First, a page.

women and Gender Issues

My Mother, and All Mothers

By Nibal Zaitouneh

I still see her in that near-yet-far-away town. With her eighty years of life, she roams the spacious house, checking on her children and grandchildren, all the while apprehensive of the evils of a gang that she has come to know all too well over the course of half a century. She experienced its misery and rancor which manifested in the ugliest ways during the years of the forsaken revolution.

There my mother was, like all mothers. There she spent her years guarding the absence of her children in a time of humiliation when a day’s sustenance was not easy to secure. Today, in a time when that rancorous gang raids homes, my mother stands guard over a tribe of children and grandchildren. She keeps safe a neighborhood that has become a piece of her heart. She stays up at night by the entrances, following the sounds and footsteps of the children from a distance, going against her habit of not meddling in their affairs. But things are different today: Houses are vulnerable to raids, and young men are vulnerable to death, detention, torture, and disappearance.

I remember the day when you conjured up eighty years of strength to stand up against a rifle filled with their treachery. You grabbed it and aimed it at your chest to protect your grandchildren. I remember their debilitating shock, surely not due to their humanity, but pursuant to the orders of not firing in that town so early in the revolution.

I remember you, mother, when you were in a bus at Al-Kabbas checkpoint, when the regime soldier snatched the sandwich from your child who went hungry with the recently imposed siege on Eastern Ghouta. I saw your heart shatter on the asphalt where the sandwich was thrown and trampled by military boots. Screams of pain and humiliation stifled your soul, and you held your child to your chest with the realization that motherhood is a privilege that comes with pain. The virgin Mary heard your screams, and they dwarfed her sorrows.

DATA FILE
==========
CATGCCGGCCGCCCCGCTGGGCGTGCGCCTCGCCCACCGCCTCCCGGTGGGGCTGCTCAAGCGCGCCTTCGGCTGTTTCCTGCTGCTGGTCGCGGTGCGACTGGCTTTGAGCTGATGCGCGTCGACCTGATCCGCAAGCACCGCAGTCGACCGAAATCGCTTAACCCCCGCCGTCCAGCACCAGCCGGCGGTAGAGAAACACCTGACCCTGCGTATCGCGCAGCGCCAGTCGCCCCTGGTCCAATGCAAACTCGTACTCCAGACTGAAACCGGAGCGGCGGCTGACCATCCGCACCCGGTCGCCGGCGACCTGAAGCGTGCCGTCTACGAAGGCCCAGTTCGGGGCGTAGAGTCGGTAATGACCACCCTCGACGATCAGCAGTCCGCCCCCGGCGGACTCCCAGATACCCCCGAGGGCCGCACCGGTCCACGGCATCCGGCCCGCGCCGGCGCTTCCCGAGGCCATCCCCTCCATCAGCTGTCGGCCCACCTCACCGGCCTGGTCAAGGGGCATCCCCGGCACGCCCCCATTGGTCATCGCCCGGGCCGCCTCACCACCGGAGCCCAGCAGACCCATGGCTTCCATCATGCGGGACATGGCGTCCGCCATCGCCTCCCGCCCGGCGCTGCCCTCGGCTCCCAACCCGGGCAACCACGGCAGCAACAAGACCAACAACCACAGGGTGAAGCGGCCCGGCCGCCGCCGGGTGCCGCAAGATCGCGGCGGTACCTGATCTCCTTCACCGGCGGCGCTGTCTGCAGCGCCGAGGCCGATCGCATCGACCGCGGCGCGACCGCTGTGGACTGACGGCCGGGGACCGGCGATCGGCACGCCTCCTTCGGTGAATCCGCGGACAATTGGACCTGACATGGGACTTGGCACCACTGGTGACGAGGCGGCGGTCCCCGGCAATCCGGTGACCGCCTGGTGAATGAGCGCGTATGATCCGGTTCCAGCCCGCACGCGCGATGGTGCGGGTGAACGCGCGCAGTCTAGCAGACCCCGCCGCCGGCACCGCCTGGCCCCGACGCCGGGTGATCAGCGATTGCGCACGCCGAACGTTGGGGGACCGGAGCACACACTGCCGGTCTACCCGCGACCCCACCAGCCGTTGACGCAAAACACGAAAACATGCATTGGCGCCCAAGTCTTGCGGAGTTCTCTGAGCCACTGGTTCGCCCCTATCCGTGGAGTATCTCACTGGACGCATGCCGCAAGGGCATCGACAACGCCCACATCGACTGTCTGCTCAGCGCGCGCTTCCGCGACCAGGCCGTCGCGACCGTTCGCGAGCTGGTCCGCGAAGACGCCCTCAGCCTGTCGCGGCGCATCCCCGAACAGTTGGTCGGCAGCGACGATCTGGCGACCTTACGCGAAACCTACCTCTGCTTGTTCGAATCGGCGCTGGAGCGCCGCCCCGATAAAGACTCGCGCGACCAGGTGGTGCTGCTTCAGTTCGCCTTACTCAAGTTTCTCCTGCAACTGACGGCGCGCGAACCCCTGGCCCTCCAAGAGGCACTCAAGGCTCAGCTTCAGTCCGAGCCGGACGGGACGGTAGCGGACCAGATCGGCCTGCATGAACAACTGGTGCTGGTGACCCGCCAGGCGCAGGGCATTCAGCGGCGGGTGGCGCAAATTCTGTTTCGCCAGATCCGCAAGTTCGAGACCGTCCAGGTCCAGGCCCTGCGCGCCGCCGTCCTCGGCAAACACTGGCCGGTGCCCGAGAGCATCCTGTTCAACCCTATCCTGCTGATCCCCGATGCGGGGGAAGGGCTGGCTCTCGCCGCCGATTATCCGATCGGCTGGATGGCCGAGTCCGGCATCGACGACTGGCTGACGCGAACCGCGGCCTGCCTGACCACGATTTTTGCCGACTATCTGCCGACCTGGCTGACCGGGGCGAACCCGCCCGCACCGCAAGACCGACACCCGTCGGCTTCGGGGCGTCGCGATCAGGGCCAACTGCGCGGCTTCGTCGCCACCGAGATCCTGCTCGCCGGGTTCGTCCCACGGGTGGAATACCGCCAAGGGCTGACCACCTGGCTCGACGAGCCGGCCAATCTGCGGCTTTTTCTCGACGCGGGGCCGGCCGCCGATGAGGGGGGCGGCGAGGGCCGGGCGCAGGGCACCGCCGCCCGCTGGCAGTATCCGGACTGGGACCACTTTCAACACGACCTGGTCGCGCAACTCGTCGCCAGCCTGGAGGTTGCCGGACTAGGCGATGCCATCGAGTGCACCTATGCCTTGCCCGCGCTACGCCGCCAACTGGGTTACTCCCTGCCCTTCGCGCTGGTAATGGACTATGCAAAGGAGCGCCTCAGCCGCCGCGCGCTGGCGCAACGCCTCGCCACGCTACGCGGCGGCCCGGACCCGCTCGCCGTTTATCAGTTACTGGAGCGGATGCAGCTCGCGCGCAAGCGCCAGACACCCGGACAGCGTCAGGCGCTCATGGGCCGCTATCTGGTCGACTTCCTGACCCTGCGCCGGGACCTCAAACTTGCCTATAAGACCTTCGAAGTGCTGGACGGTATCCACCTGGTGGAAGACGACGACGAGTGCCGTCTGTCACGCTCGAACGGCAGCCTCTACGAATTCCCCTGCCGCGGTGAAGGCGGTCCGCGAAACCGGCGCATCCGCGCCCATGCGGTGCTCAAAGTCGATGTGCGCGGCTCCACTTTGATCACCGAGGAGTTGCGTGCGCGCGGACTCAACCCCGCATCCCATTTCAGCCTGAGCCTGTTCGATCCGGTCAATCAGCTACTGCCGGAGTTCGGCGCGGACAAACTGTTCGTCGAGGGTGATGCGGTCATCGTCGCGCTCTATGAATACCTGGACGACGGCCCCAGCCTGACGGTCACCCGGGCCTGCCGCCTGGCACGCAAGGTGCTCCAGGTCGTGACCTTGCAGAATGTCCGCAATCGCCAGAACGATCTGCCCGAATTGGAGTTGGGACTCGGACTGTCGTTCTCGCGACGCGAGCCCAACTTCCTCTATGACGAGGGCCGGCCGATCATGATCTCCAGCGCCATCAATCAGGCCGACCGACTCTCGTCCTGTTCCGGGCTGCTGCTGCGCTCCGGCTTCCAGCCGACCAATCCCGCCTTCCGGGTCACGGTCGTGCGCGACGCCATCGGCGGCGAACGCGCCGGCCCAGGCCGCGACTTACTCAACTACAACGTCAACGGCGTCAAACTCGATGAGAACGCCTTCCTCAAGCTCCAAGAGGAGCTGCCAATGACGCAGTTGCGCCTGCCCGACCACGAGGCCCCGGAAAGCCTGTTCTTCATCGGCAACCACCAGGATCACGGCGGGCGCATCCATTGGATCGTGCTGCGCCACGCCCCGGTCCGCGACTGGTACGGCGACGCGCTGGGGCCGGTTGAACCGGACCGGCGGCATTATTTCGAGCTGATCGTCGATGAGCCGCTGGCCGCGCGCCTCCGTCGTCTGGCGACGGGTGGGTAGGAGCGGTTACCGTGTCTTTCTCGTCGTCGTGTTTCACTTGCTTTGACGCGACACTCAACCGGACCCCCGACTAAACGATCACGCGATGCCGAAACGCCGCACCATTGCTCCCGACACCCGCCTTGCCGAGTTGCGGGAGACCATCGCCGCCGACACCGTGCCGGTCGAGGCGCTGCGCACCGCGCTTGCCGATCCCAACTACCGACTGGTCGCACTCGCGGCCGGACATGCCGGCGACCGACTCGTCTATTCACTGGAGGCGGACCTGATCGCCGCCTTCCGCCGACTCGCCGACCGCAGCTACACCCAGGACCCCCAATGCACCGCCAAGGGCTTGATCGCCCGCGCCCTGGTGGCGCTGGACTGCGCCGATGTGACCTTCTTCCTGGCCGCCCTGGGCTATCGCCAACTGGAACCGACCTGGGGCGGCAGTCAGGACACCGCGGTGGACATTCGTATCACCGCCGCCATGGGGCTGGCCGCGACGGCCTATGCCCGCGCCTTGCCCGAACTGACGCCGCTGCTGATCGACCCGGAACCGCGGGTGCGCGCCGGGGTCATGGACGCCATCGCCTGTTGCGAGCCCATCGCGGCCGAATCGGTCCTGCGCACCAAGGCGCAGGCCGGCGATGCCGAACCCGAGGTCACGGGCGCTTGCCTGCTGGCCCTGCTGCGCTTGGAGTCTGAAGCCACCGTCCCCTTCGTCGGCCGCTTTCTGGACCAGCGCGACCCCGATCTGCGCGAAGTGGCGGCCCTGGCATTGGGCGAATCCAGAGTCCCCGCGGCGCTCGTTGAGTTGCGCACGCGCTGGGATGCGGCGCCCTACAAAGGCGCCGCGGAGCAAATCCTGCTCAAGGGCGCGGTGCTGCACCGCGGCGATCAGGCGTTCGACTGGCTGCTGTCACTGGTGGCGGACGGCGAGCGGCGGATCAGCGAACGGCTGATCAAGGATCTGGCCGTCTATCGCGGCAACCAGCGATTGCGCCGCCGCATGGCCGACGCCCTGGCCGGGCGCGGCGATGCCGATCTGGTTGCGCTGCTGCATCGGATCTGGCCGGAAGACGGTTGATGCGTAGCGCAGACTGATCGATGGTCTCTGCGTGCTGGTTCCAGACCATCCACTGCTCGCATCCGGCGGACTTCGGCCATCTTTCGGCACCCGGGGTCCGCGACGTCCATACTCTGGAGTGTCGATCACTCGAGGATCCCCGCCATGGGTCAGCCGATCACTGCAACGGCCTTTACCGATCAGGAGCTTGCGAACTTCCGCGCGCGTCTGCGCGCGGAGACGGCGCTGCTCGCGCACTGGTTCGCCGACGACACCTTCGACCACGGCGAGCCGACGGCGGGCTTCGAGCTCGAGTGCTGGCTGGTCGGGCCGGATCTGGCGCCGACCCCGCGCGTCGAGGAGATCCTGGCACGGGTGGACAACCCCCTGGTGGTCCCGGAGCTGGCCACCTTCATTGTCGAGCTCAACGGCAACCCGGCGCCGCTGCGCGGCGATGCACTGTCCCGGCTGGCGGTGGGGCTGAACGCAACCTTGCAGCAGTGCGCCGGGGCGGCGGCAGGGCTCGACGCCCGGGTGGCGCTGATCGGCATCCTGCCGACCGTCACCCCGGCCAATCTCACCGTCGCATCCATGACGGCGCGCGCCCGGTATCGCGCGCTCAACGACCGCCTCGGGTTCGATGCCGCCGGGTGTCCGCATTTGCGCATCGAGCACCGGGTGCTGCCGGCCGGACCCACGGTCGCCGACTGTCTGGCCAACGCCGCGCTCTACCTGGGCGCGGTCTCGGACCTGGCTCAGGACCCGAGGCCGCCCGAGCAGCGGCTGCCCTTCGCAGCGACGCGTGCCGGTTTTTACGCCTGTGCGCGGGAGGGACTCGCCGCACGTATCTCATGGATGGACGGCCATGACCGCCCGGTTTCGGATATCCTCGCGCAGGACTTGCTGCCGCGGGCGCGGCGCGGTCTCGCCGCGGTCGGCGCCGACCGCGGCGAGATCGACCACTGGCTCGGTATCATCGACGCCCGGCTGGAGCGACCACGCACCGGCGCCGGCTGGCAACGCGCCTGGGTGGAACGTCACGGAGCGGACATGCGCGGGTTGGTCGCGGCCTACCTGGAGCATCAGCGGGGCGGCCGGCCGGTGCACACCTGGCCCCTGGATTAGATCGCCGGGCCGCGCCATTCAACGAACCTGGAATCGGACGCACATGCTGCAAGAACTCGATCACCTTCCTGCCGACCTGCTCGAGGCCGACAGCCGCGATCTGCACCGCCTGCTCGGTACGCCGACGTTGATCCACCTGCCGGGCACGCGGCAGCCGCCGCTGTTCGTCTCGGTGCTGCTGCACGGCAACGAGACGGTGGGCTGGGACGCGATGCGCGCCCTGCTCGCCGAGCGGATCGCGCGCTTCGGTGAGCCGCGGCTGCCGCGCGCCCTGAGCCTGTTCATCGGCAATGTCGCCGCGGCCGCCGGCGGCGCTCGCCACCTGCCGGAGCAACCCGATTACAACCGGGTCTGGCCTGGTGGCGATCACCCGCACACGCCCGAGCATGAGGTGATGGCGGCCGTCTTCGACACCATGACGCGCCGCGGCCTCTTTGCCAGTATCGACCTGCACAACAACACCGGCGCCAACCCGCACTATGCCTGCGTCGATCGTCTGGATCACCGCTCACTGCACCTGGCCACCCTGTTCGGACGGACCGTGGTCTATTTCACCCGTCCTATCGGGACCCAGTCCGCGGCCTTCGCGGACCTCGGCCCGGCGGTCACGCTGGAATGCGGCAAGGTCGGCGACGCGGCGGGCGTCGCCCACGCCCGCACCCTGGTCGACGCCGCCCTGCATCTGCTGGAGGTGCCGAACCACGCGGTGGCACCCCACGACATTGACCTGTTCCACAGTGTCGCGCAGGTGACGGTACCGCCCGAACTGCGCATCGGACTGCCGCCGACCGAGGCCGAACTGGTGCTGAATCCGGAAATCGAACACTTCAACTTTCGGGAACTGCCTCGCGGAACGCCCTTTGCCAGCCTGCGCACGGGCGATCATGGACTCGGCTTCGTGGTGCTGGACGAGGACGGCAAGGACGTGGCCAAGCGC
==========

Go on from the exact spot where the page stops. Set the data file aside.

I remember you, mother, at the doorsteps of security branches. Unshaken by the profanity and the rejection, you braved the armed rats lining the street to find out about your son. Isis, the Goddess, did not tell you about the horrors and the darkness of the other world, nor about the dangers on the way to it. You still braved the trip alone, accompanied only by your feelings of motherhood and hope. With your cane propping up your years, you marched with the peaceful protesters to protect your children, all of whom just broke free from the bottle of humiliation. It was not a wizard’s cane, nor was it the staff of Moses which parted the sea to save his people. It was the cane of old men, supporting you during your last years, blessed by overwhelming motherhood that surpass the holiness of all prophets and messengers.

I saw you there, guarding the homes that your children left in a time when a barrage of bombs rained on towns and villages. Your embrace as vast as the land, the wheat fields, and the sand, and your loving hand gathers whatever remains of a life in waiting for the return of those who left.

I remember you swinging your slipper at the security guards who raided your home in the middle of the night to take your son. But motherhood never sleeps, and though you lacked a weapon that would hold up against their barbarity, you would not give up protecting your children. You were hung from the ceiling of the tyrants’ dungeons because you confessed to smuggling baby formula into besieged Darayya, taking the fall for your son’s “crime”. Enduring pain turned out to be the most prominent part of your motherhood. You embraced the agony to save your children.

Who could forget your image during a siege that covered cities and towns as vast as this world’s hypocrisy and immorality. You planted the ruins of homes so your children can eat. The Greek goddess of agriculture, fertility, and harvest, Demeter’s wrath drove the land into aridness, while your wrath fertilized it to bring food to your hungry children. Who could forget your footsteps on the path of asylum, shaking the conscience of the conscienceless while you carry your tattered belongings and a handful of youngsters, showering them with your affection while you await God’s long awaited mercy.

You were not the Roman “Diana”, nor the Greek “Artemes”, the Goddess of hunt and protector of children. You did not carry bows and arrows. You were the great Syrian mother with all her suffering, agony, life, and death.

In conclusion, I recall what the Greek writer, Dimitri Avghérinos, once wrote: “It is all sacred, rock by rock. This land is a cottage for Gods who lived with us. Star by star, they lit our nights of prayer. We walked barefoot to touch the essence of rocks. We walked naked so the soul of the air would bestow upon us women who would bring back the bounties of nature.”

Translated by Dima Alghazzy

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